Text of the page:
Journeys out of the Ordinary | Aye Than Dar’s story

“Know who you will be working for and have a plan.” —Aye Than Dar, Myanmar

Date: Saturday, November 23, 2019

* The story is narrated by an actor to bring the story to life.
Photo: UN Women/M R Hasan
Photo: UN Women/M R Hasan

I arrived in Thailand to work as a domestic worker 16 years ago. I came from a village where there was no electricity and I didn’t even know how to use a rice cooker or an iron. To pay for the journey, I had agreed to give up six months of my salary to a local broker. And once I arrived, I never heard from the broker again and received no support.

In the first place I worked, I was looking after two children, but I couldn’t speak Thai at the time, only a bit of English. And the children were very badly behaved and they threw things at me, hit me and would run away. When I told my employer this, he said it was my job to control them and he didn't do anything about it. When I couldn’t take it anymore, I decided to leave. No one had mobile phones back then, but fortunately I had the phone numbers of some relatives who were already working in Bangkok.

I found a job as a domestic worker, but when I first started working there the male employer began to make sexual advances. I didn't know the term, “sexual harassment”, at that time but I knew that the behaviour was wrong. And I had heard some stories about it, but I didn’t think I was “beautiful”, so it wouldn't happen to me. But it did.

I resisted the employer’s advances and finally the harassment stopped. Then I began to take advantage of any small opportunities I was given. I worked in my employer‘s wife’s beauty salon in addition to my domestic duties, and started to learn Thai from the women there. They gave me cash tips as well, and I learned how to save money and was able to support my parents and even put one of my sisters through school. Then, about four years ago, I was approached by someone from a domestic workers’ network, and I became a member.

Then things changed a lot for me. Like when I had first started in my current job, they gave me one day off per week and I thought I was so lucky. But after joining the network I realized that that was my right and that everyone has that same right and it has nothing to do with luck. I was surprised about how many rights I had!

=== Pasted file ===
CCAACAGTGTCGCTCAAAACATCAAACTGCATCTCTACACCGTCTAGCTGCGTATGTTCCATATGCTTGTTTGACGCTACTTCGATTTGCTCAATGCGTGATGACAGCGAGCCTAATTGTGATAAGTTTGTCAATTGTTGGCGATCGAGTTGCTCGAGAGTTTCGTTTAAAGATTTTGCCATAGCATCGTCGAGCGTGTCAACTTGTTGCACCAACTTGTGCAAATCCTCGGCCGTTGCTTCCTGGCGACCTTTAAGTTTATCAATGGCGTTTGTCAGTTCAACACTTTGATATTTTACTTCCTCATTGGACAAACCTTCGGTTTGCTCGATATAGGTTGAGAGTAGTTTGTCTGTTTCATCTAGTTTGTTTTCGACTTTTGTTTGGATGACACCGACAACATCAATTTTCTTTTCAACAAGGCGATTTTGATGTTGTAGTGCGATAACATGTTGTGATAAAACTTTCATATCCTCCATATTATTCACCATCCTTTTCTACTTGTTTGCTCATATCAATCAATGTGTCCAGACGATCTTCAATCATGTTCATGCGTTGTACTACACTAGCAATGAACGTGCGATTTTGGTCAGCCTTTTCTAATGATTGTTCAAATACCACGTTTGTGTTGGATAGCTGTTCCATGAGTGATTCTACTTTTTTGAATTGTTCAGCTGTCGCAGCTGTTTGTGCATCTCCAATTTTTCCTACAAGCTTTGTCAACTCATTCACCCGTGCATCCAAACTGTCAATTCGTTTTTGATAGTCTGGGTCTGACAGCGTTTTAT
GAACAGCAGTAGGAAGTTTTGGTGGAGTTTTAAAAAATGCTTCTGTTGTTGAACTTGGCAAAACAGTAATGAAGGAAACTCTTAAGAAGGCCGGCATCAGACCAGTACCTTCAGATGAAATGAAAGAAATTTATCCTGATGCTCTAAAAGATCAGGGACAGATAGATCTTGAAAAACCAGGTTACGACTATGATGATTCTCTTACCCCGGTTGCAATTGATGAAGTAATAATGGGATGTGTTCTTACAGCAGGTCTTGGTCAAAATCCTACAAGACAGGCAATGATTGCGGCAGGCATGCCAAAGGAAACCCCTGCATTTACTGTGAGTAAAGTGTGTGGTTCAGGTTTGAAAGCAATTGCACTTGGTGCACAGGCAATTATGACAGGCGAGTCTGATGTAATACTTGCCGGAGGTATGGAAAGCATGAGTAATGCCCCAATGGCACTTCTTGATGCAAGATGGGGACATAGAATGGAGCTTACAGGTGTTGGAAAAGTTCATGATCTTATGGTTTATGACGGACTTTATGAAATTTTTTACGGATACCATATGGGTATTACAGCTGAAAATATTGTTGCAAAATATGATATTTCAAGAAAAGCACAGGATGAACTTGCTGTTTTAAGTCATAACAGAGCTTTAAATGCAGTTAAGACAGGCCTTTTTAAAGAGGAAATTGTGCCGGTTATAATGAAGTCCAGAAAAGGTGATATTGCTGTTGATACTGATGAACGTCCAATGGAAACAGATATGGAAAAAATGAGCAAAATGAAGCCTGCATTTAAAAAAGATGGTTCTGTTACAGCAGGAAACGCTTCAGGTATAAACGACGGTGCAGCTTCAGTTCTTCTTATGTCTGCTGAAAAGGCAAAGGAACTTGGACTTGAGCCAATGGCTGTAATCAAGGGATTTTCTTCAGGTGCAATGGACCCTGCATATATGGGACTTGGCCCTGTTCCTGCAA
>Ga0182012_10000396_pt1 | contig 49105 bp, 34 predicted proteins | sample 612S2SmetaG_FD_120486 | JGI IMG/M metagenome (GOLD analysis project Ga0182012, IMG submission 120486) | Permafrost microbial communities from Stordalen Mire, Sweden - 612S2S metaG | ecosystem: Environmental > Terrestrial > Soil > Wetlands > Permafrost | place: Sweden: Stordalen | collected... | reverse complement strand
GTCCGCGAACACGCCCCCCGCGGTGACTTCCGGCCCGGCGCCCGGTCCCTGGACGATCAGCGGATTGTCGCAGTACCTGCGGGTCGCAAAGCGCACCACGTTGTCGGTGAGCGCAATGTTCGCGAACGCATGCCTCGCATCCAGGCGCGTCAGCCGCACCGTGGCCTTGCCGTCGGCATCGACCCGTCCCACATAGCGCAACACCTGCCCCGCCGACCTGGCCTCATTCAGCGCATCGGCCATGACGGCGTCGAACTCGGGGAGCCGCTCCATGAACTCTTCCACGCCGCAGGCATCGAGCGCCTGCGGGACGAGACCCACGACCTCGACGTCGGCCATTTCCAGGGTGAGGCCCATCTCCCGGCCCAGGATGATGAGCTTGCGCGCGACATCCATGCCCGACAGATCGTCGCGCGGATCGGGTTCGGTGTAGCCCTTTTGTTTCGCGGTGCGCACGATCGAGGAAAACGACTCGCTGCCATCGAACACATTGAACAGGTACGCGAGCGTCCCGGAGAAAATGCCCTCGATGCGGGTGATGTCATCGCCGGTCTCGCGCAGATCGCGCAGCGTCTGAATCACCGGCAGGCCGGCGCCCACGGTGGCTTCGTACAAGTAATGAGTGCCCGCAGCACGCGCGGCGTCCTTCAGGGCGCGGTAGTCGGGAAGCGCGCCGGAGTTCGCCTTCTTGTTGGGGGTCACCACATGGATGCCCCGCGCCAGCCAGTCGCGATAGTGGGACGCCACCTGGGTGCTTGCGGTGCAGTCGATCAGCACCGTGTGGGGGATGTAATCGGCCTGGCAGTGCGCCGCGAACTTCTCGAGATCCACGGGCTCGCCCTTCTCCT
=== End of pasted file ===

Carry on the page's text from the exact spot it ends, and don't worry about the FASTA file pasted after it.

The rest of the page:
Now I advise others to join the group. And some people still don't understand the benefits and think that, since they already get a day off, they don’t need to join. But it’s so much more than that. We learn about our rights and the importance of our contracts and even about household safety or how to use different appliances and chemical products safely.

Still, I see people coming and they don't even know the name of their employer or their employer’s address, so if they have problems, it's difficult to get help.

My message to the next generation of migrant workers is: Have a well-defined destination and a plan. You should migrate legally, and it’s a good idea to connect with migrant assistance organizations and social groups. Also, know the name of your employer and their address in case of trouble so you can get help."

Photo: UN Women/M R Hasan
Photo: UN Women/M R Hasan

Object description:

Telephone and family portrait.


Safe and Fair is mobilizing networks of women’s groups and community-based organizations, to raise awareness and change social norms, ultimately eradicating acceptance of violence against women and promoting gender inequality. These networks provide a forum for building women migrant workers’ knowledge on their right to a life free of violence. Women also use networks to share information about resources and services.